Saturday 26th of September 2020

the modern robin hoods...


The Western genre has long been associated with right-wing and libertarian politics, and is said to promote individualism and free-market economics.


In a new look at the Western, however, Ryan McMaken shows that the Western is in fact often anti-capitalist, and in many ways, the genre attacks the dominant ideology of nineteenth-century America: classical liberalism.


The classical Westerns of the mid-twentieth century often feature wealthy capitalist villains who oppress the cowardly and defenseless shopkeepers and farmers of the frontier. The gunfighter, a representative of the law and order provided by the nation-state, intervenes to provide safety and justice. In addition to attacks on capitalism, the Western attacks other prized values of the bourgeois middle classes including Christianity, education and urbanization. McMaken examines these themes as used in the films of John Ford, Anthony Mann, and Howard Hawks. These pioneers of the classical Westerns are then contrasted with later innovators such as Sergio Leone, Sam Peckinpah, and Clint Eastwood. Also included are discussions of the role of the LITTLE HOUSE ON THE PRAIRIE series, Victorian literature, and the nature of crime on the historical frontier. With a foreword by Paul A. Cantor, author of GILLIGAN UNBOUND and THE INVISIBLE HAND IN POPULAR CULTURE.


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ISBN  9781481114189

Publisher Createspace Independent Publishing

Publication Date  2013


About Ryan W. McMaken


Ryan McMaken has degrees in economics and political science from the University of Colorado and was a housing economist for the Colorado Division of Housing. He is currently a senior editor for the Mises Institute, an economics research center in Auburn, Alabama.




The Mises Institute has been criticized by some libertarians for the adoption of paleolibertarian and right-wing cultural views by some of its leading figures, on topics such as race, immigration, and the presidential campaign of Donald Trump.[6]

A 2000 "Intelligence Report" by the Southern Poverty Law Center categorized the Institute as Neo-Confederate, "devoted to a radical libertarian view of government and economics."[7]

In 2003, Chip Berlet of the Southern Poverty Law Center described the Mises Institute as "a major center promoting libertarian political theory and the Austrian School of free market economics", also noting Rothbard's opposition to child labor laws and the anti-immigrant views of other Institute scholars.[8]

In 2017, the president of the Mises Institute, Jeff Deist, gave a speech at the Mises University conference, where in his concluding remarks he stated that the ideas of "blood and soil and God and nation still matter to people".[9] Deist's use of the phrase blood and soil, originally used by the Nazi party as a call for racial nationalism, was alleged by some to be an explicit signal to Neo-Nazi's and other white nationalist groups. [10] In particular, Nicholas Sarwark and Arvin Vohra, then the chair and vice-chair of the United States Libertarian Party, condemned Deist's speech, with Vohra stating that "the Mises Institute has been turned into a sales funnel for the White Nationalist branch of the Alt Right". Vohra further accused the Mises Institute as a whole of being "authoritarian, racist, nazi".[11]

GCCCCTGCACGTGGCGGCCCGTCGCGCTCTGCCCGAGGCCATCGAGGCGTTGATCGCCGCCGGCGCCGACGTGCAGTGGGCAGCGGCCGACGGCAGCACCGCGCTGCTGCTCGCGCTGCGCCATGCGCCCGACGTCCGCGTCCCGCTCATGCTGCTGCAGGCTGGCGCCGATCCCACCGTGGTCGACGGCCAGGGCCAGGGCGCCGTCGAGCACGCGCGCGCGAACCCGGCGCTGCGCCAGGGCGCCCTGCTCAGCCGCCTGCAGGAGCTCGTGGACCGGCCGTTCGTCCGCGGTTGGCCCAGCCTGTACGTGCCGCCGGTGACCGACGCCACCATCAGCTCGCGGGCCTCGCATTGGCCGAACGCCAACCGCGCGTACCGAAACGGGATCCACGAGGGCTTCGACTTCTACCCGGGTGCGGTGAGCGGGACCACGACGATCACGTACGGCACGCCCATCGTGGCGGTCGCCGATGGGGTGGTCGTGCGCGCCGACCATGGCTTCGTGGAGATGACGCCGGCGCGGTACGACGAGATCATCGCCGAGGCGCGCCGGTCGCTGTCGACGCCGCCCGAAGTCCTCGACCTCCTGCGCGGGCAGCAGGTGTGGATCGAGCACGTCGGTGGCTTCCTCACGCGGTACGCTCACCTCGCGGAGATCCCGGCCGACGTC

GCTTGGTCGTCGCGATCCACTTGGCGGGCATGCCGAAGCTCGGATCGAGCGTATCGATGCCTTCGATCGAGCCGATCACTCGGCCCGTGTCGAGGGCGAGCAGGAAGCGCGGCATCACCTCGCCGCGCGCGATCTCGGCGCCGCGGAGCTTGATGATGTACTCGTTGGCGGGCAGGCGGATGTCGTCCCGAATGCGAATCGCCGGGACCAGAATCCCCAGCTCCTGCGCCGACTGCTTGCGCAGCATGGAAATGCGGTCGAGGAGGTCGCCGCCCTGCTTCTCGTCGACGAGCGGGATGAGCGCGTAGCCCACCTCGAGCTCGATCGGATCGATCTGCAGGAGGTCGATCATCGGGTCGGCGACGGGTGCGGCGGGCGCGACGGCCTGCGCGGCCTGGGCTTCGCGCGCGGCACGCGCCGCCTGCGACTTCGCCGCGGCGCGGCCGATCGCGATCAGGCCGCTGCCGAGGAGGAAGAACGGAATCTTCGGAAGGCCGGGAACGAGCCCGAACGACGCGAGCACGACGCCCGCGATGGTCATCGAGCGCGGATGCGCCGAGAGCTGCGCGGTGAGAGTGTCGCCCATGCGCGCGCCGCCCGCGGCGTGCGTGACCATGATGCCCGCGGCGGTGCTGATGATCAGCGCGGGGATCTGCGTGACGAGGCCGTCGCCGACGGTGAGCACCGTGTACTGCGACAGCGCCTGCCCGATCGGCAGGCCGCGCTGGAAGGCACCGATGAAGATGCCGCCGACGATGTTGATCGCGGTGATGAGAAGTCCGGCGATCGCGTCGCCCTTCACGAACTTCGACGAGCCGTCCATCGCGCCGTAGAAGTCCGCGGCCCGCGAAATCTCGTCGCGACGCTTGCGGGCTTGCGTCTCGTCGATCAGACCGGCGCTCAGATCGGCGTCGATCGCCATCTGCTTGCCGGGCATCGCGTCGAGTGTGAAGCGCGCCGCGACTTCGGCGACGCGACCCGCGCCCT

The Ludwig von Mises Institute for Austrian Economics, or Mises Institute, is a nonprofit think-tank located in Auburn, Alabama, United States.[3] It is named after Austrian School economist Ludwig von Mises (1881–1973).

The Mises Institute was founded in 1982 by Lew Rockwell, Burton Blumert, and Murray Rothbard, following a split between the Cato Institute and Rothbard, who had been one of the founders of the Cato Institute, and was funded by Ron Paul.[4]


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Note Ron Paul is the father and inspiration of Rand Paul who has been a moderate voice in the ear of Donald Trump. It is most likely that the warmonger Bolton got the boot because of this Rand paul influence "which is sponsored by The Ron Paul Institute for Peace and Prosperity."


One of the Ron Paul (institute) strength is promotion of freedom and peace while one of his weaknesses is not being able to understand the science of global warming that demands some adjustments in our free-for-all attitude. This is why "global warming cowboys", like Gus and Robin Hood, who attack capitalism for its rampant destruction of the planet are necessary. But will we be loosing the battle against the creationists?





This cartoon by Bill Leak was published in the Best Australian Cartoons 2009, after the GFC of 2008... We have not recovered from the crash yet... The November Presidential 2020 elections might bring a "revolution"...